Forests Forever Action Alerts

Act to change administration of Sequoia National Monument

Bill would switch control from Forest Service to National Park Service

UPDATE (Fall 2008):

The Act to Save America’s Forests recently was re-introduced in the U.S. House of Representatives as H.R. 7090 by Rep. Anna Eshoo (D-Atherton).

The bill would, among other things, make the National Park Service the administrator of Giant Sequoia National Monument, removing it from the management of the U.S. Forest Service.

While recent court decisions have halted logging inside the monument, it is just a matter of time before the Forest Service comes out with new plans as destructive as the ones thrown out by the courts.

Forests Forever campaigned for more than a year to garner supporty for the measure and its re-introduction in strengthened form. Thousands of Forests Forever supporters wrote letters on the bill’s behalf.

“The Forest Service record shows that they plan to take timber out of the monument, regardless of logging’s negative effects on wildlife and on the big trees themselves,” said Paul Hughes, executive director of Forests Forever.

“It’s time the giant sequoias are taken out of the agency’s hands.”

Giant sequoia in the monument. Photo courtesy Martin Litton

Sequoias are the largest trees on Earth, some reaching almost 300 feet in height, attaining diameters of well over 40 feet, and weighing up to 600 tons. They are also among the oldest living things on the planet, some lasting more than 3,000 years
The 327,769-acre Giant Sequoia National Monument in the southern Sierra was established by President Bill Clinton’s proclamation in 2000 to protect the ancient sequoias and their unique ecosystem. Clinton’s proclamation specifically states that “no portion of the Monument shall be considered to be suited for timber production.”

Though the decree explicitly banned logging in the monument, projects already authorized were allowed to continue for two and a half years. The Forest Service repeatedly extended this deadline, until recent court decisions halted the remaining projects.

The Forest Service claims that logging is needed to thin the forest and “preserve the ecosystem” in the monument. Yet the Park Service, which manages adjacent Sequoia National Park, has avoided logging as a management technique, using prescribed fire to maintain its sequoia groves very successfully.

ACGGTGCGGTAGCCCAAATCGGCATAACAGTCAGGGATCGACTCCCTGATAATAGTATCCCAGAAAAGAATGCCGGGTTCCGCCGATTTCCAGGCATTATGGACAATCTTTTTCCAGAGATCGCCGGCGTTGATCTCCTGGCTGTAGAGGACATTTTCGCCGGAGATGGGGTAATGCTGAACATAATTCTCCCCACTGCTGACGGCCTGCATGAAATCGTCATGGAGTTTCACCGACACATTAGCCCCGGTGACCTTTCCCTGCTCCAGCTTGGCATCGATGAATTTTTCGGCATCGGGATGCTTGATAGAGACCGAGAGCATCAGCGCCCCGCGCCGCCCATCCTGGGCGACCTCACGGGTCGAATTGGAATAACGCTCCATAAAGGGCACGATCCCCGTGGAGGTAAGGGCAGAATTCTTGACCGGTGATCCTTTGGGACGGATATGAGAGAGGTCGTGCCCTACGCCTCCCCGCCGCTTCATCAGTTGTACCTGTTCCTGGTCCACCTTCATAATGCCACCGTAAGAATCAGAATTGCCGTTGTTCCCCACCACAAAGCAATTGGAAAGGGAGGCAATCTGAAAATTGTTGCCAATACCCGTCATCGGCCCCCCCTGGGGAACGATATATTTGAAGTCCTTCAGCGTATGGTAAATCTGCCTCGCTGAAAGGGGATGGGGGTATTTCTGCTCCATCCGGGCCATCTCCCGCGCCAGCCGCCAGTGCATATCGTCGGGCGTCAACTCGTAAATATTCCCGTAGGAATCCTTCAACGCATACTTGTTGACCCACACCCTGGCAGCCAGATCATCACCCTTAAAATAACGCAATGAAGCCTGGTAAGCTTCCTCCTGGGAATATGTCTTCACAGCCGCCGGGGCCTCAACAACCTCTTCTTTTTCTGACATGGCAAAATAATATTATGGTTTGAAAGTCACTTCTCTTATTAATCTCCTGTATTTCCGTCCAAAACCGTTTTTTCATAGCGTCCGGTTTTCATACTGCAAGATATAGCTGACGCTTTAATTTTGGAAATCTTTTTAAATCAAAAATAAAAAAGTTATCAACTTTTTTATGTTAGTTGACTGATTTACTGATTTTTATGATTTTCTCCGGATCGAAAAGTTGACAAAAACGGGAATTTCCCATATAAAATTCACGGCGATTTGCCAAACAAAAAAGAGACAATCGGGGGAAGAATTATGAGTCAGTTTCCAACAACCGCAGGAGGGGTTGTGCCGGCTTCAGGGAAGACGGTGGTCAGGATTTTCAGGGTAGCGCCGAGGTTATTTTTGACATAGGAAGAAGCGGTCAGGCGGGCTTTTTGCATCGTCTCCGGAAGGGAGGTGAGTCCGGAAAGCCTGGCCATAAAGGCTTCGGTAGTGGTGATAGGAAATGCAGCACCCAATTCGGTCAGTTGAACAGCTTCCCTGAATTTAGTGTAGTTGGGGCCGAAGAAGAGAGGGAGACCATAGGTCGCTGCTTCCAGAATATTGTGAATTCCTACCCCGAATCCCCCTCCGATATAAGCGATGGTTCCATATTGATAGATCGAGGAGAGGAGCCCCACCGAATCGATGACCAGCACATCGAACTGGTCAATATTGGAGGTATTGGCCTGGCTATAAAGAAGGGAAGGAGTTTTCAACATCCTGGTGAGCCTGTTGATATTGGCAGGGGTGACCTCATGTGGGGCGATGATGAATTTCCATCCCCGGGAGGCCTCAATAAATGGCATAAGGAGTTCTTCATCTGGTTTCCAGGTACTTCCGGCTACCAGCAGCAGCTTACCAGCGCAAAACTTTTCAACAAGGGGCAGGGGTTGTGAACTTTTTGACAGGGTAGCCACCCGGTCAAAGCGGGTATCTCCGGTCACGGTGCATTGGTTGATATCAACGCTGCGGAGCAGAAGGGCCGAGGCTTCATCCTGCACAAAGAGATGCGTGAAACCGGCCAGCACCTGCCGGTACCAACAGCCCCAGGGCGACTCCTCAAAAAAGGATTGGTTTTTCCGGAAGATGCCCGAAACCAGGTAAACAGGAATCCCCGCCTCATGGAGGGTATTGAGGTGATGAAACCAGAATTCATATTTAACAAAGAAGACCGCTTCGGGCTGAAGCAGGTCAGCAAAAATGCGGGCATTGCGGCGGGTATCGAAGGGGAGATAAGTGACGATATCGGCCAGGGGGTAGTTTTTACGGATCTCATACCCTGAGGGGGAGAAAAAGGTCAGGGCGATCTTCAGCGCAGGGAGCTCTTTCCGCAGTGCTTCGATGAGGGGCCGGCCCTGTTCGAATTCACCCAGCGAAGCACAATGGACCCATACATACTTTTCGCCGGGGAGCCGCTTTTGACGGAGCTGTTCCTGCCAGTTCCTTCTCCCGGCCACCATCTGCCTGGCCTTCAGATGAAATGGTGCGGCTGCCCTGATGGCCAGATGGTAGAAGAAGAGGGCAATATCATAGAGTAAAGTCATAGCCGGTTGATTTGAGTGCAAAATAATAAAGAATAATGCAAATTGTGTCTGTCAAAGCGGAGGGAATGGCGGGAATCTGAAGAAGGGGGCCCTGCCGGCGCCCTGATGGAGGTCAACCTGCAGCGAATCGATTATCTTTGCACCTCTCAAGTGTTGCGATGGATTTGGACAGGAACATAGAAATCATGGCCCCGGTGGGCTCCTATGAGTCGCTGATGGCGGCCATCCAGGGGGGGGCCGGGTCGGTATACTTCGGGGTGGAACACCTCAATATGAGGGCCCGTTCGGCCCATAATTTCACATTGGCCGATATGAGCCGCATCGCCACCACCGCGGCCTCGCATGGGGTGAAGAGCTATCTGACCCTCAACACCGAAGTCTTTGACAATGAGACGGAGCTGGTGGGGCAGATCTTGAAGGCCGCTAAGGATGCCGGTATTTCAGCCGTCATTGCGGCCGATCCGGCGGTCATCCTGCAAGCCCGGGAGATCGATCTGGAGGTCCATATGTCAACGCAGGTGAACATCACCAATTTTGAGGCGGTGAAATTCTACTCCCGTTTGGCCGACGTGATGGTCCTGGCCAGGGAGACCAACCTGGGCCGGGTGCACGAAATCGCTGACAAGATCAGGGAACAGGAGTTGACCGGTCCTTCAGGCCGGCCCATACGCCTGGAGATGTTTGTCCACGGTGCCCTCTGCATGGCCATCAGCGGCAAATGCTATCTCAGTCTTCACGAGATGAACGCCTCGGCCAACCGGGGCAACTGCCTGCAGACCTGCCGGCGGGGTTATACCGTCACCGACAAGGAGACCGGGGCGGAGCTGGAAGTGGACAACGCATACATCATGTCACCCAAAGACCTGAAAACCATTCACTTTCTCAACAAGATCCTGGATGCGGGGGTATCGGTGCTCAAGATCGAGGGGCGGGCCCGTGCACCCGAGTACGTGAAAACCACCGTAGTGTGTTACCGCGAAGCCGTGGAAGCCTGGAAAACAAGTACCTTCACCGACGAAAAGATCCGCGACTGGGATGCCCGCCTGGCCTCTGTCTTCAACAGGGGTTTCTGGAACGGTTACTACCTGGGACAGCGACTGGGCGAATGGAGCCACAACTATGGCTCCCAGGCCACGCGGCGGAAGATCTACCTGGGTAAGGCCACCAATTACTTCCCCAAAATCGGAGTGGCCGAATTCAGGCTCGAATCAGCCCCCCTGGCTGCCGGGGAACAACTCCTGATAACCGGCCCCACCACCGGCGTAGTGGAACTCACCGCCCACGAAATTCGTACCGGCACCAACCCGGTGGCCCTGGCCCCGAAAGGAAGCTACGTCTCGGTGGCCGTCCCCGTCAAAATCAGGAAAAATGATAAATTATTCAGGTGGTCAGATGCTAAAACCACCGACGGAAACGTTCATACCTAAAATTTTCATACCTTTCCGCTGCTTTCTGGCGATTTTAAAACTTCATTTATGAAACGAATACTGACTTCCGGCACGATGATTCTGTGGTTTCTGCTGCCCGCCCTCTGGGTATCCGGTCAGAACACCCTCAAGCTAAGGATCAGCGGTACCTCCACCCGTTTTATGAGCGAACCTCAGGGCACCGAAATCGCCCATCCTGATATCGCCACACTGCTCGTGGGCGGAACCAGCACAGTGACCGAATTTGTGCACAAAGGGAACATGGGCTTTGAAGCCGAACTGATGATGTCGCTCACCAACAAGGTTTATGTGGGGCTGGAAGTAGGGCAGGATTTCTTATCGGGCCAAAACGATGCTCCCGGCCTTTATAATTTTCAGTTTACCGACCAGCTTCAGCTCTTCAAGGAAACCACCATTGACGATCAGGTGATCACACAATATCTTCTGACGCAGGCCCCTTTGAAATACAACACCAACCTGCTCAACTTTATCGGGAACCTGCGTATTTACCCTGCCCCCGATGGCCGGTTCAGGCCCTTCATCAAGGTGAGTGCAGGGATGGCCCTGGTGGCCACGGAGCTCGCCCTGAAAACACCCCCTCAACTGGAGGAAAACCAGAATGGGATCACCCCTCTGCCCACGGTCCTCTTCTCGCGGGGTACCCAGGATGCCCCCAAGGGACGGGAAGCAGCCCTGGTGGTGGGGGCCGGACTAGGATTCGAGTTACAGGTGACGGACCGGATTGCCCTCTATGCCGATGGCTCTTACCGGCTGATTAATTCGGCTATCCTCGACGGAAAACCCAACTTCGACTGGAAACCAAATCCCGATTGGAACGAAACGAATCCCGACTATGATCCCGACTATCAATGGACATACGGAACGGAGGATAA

The Forest Service has neither the expertise nor the inclination to manage or restore natural ecosystems. The Park Service, on the other hand, has nearly a century of experience in preserving national monuments, many of which have become national parks.

The revised bill also instructs the Interior Secretary to conduct reconnaissance surveys of ecoregions not already represented by any unit of the National Park System or National Wilderness Preservation System. An assessment would be made of the suitability and feasibility of such ecoregions for inclusion as units of the National Park System

Write to your congressional representatives and tell them you think that Giant Sequoia National Monument should be placed under the National Park Service. Ask them to support the Act to Save America’s Forests by pressing for a hearing in the House Subcommittee on Department Operations, Oversight, Nutrition and Forestry.

Write to your California senators at their local offices– mail sent to Washington is often delayed for weeks due to heightened security:

Sen. Barbara Boxer
1700 Montgomery St., #240
San Francisco, CA 94111 Sen. Dianne Feinstein
One Post St., #2450
San Francisco, CA 94104

You can find contact information for your representative at:


Dear _________________,

I urge you to support the Act to Save America’s Forests, H.R. 7090 (Eshoo), which will protect the sequoia groves in Giant Sequoia National Monument from ecologically disastrous logging and mismanagement by the U.S. Forest Service. The act will transfer control of the Monument from the Forest Service to the National Park Service.

In addition to keeping timber harvesting out of the monument, the act will protect tens of millions of acres of designated core forest areas throughout all the national forests from logging, including ancient forests, roadless areas, riparian zones, and other designated forest areas with high ecological value and old-growth characteristics. The act will require native biodiversity in the national forests to be protected and restored. It will prohibit clearcutting and other forms of destructive logging outside the core forest areas as well.

Please support the Act to Save America’s Forests and work to bring it to a hearing in the House Subcommittee on Department Operations, Oversight, Nutrition and Forestry, so that the sequoias and national forests throughout this country will be protected for future generations.


[Your name]
[Your address]

And please send a copy to Forests Forever!

Thank you for taking the time to ensure the protection of these irreplaceable trees and thehabitat they provide.

In September 2005 Paul Hughes, the executive director of Forests Forever, visited Washington, DC to rally support for the Act to Save America's Forests. Read about his trip here.

Visit “Chainsaws in the Cathedral,” our photo gallery showing the devastation caused by logging in Giant Sequoia National Monument.


Forests Forever:
Their Ecology, Restoration, and Protection
John J. Berger

from Forests Forever Foundation
and the Center for American Places